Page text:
microwave thermolysis to give the corresponding indole-peptide conjugate.
35
2.3 MICROWAVE ASSISTED SYNTHESIS OF 6-NITRO-1H-INDOLE-2CARBOXAMIDE CONJUGATES
Due to recent scientific advancements, it is now well known that microwave-assisted
technology can be used to synthesize medicinally important indoles in a fraction of synthesis
times using conventional heating.8 In 1986 the first independent publications on microwave
assisted organic synthesis were published.12 Synthesis utilizing microwave technology is based
on the ability to efficiently heat the solvent and reagents by microwave dielectric heating effects.
The reagents and/or solvents must have the ability to efficiently absorb the microwave energy
and convert it into heat, which is the difference between microwave heating and conventional
heating.8,12 Microwave electromagnetic irradiation is in the frequency range of 300-300,000
MHz, although heating devices have a very specific and narrow frequency range. It has been
shown that microwave synthesis is favorable for drug discovery chemistry due to the reaction
times, improved conversions, clean product formations, and ability to safely and efficient
produce large numbers of compounds.8
2.3.1 PREVIOUS EFFORTS IN OUR LABORATORY
Previous efforts towards Hemetsberger-Knittel thermolysis (Scheme 1.5) of medicinally
relevant indoles led to the discovery of using copper chromite catalyst and toluene as the reaction
solvent. Various solvents were tested among different substituted indoles that resulted in the
following findings. Conventional thermal synthesis was performed by refluxing in xylene for 4h
and gave moderate yields.13 It has also been reported that refluxing the material in xylene for 1h
and refluxing in toluene for 2.5-3h yields product.34 Previous efforts in our laboratory
36
determined that toluene, quinoline, and xylene provided good conversions of product upon
microwave thermolysis at 200 ºC in 15 minutes. Although polar solvents have a high dielectric
constant that favor the absorption of microwave energy for heating, n-butanol, ethanol, THF,
MeCN, dioxane, n-hexanes and t-BuOH did not provide good conversions as shown in Table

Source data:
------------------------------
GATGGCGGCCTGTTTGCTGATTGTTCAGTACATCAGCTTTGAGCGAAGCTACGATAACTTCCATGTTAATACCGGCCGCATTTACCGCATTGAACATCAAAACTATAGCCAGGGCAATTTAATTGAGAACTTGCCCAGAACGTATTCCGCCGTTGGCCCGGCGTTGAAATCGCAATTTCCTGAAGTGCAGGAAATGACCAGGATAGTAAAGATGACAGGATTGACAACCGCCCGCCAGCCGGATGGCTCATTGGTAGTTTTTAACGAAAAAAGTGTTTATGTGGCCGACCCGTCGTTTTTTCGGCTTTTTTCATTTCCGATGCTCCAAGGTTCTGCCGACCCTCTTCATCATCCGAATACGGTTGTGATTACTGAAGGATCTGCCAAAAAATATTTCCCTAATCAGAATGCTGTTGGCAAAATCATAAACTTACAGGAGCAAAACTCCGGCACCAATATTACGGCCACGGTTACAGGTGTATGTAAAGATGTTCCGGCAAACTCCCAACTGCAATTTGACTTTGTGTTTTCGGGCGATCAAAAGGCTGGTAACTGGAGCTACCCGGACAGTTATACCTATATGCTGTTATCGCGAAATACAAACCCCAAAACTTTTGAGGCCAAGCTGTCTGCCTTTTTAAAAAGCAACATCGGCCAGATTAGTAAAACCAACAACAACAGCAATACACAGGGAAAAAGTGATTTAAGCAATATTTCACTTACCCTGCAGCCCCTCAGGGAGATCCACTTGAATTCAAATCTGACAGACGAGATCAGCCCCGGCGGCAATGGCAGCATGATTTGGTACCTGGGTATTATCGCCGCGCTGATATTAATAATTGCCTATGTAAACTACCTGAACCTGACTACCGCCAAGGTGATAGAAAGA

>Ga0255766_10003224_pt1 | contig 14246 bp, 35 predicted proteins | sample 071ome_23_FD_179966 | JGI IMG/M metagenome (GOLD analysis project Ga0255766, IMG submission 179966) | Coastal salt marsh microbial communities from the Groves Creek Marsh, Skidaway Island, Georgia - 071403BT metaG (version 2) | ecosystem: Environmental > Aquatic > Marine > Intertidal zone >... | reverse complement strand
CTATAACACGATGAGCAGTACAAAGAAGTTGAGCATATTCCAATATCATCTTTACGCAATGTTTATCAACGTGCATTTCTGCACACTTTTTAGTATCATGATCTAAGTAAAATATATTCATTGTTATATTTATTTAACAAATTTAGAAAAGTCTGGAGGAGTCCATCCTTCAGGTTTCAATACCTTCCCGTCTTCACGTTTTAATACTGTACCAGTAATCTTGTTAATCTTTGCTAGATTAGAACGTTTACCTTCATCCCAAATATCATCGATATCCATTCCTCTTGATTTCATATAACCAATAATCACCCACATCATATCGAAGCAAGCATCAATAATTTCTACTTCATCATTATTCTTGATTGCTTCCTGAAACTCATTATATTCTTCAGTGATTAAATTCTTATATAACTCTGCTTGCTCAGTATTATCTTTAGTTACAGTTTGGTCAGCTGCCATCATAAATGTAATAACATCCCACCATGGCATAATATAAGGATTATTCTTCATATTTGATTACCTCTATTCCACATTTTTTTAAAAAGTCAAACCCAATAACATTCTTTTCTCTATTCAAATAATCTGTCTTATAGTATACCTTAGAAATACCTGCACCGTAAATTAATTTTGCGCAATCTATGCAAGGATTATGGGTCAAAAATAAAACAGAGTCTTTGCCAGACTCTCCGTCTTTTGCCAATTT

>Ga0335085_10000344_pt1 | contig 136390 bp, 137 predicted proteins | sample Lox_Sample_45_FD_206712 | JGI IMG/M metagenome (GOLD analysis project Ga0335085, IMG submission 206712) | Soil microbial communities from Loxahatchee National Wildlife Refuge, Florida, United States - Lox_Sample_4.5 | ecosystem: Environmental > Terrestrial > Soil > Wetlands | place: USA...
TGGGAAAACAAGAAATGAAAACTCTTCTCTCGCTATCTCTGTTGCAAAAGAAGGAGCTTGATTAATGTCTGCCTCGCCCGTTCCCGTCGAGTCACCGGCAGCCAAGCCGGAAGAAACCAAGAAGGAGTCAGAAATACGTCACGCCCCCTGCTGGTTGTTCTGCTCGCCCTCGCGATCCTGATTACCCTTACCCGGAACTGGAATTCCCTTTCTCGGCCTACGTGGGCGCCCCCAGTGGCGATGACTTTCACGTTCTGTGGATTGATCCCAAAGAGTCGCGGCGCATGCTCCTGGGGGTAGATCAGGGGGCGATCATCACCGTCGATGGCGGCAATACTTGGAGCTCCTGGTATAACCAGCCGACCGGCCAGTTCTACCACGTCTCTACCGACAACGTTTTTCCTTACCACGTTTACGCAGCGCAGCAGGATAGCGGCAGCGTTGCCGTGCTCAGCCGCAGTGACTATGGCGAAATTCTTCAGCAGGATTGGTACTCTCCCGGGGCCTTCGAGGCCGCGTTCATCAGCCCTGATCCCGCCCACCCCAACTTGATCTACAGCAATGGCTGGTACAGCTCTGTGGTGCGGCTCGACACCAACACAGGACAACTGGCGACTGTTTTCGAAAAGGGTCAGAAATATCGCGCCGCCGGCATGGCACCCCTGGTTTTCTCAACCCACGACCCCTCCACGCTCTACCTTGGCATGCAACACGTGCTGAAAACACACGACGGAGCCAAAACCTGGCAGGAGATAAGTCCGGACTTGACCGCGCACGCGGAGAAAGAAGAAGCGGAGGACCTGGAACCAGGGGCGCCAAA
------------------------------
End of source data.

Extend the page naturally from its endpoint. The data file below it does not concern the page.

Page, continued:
2.1.13
Table 2.1 Previous Efforts Towards Microwave Solvent Optimization
Solvent
THF
n-Hexanes
Ethanol
n-Butanol
Dioxane
MeCN
Toluene
Xylene
Temperature
200 ºC
200 ºC
200 ºC
200 ºC
200 ºC
200 ºC
200 ºC
200 ºC
Time (minutes)
15
15
15
15
15
15
15
15
Yield (%)
25
38
39
44
49
52
95
96
It was documented that n-hexane did not perform well in the laboratory (even though it
was previously reported14 to be a good microwave solvent for indoles) due to the inability of the
microwave to reach temperature without over pressurizing the system. The maximum
temperature that was reached with n-hexane in previous laboratory efforts was 150 ºC.13 The
optimal temperature was then found to be 200 ºC as temperatures over 200 ºC led to
decomposition of the product, and temperatures below 120 ºC showed poor conversion to
product. Reactions were then run for 15 and 10 minutes at 200 ºC in toluene to determine
optimal reaction time for indole-2-carboxylates, with 10 minutes confirming suffice time as
yields were not significantly improved in 15 minutes, and yields significantly decreased at 8
minutes.11,13
37
Various catalysts including rhodium(II), copper chromite, copper chloride, copper
powder, and the copper(II) salt of indole-2-carboxylate were previously screened to assist in the
microwave thermolysis. It was shown that for the nitro indole, the cyclization proceeded much
better with copper chromite than without. Yields were less that 20% without the catalyst,
although the catalyst was not previously documented to be used for the synthesis.13 Although
there was much work done towards the ring closing Hemetsberger-Knittel synthesis of 6-nitro1H-indoles and indole conjugates, optimal synthesis conditions still needed to be found.
2.3.2 MICROWAVE OPTIMIZATION
Upon formation of 5 or 2, microwave assisted thermolysis of the azidoester in toluene at
200 ºC, 300 psi (20 bar), for 15 minutes in the presence of 12 mol% copper chromite barium
promoted (30 mol% for 2) provided the best conversion and yields from the research discussed
in this work. 5a was the first intermediate subjected to the microwave-assisted thermolysis
conditions previous determined by our laboratory. NMR and LCMS showed conversion to the
desired indole product, but with very poor conversion and many impurities. Thermolysis of 2
was conducted in both toluene and hexanes. It was decided to test n-hexanes as a reaction solvent
as it is reported in Lehmann et. al. that the indole products precipitate out in n-hexanes, and that
n-hexanes is just as good of a reaction solvent as toluene as shown in Figure 2.1 below.14
Although the reaction temperature did not exceed 150 ºC, an orange precipitate formed upon
reaction completion and LCMS of the precipitate showed both indole product and starting
material mass. The LCMS of the thermolysis experiment conducted in toluene at the same time
showed no starting material mass, and small indole product, among other impurities. Toluene
38
was determined to be better than n-hexanes for the synthesis of the 6-nitro-1H-indoles (2a and
6a-c) as it yielded a better conversion to the indole product.
Figure 2.1 The Effect of Different Solvents on the % Conversion to Indoles14
Once it was confirmed that toluene was the best solvent for thermolysis of the 6-nitro1H-indoles, copper chromite catalysts were investigated. Thermolysis experiments of 2 were
conducted with no catalyst, copper chromite powder, and copper chromite barium promoted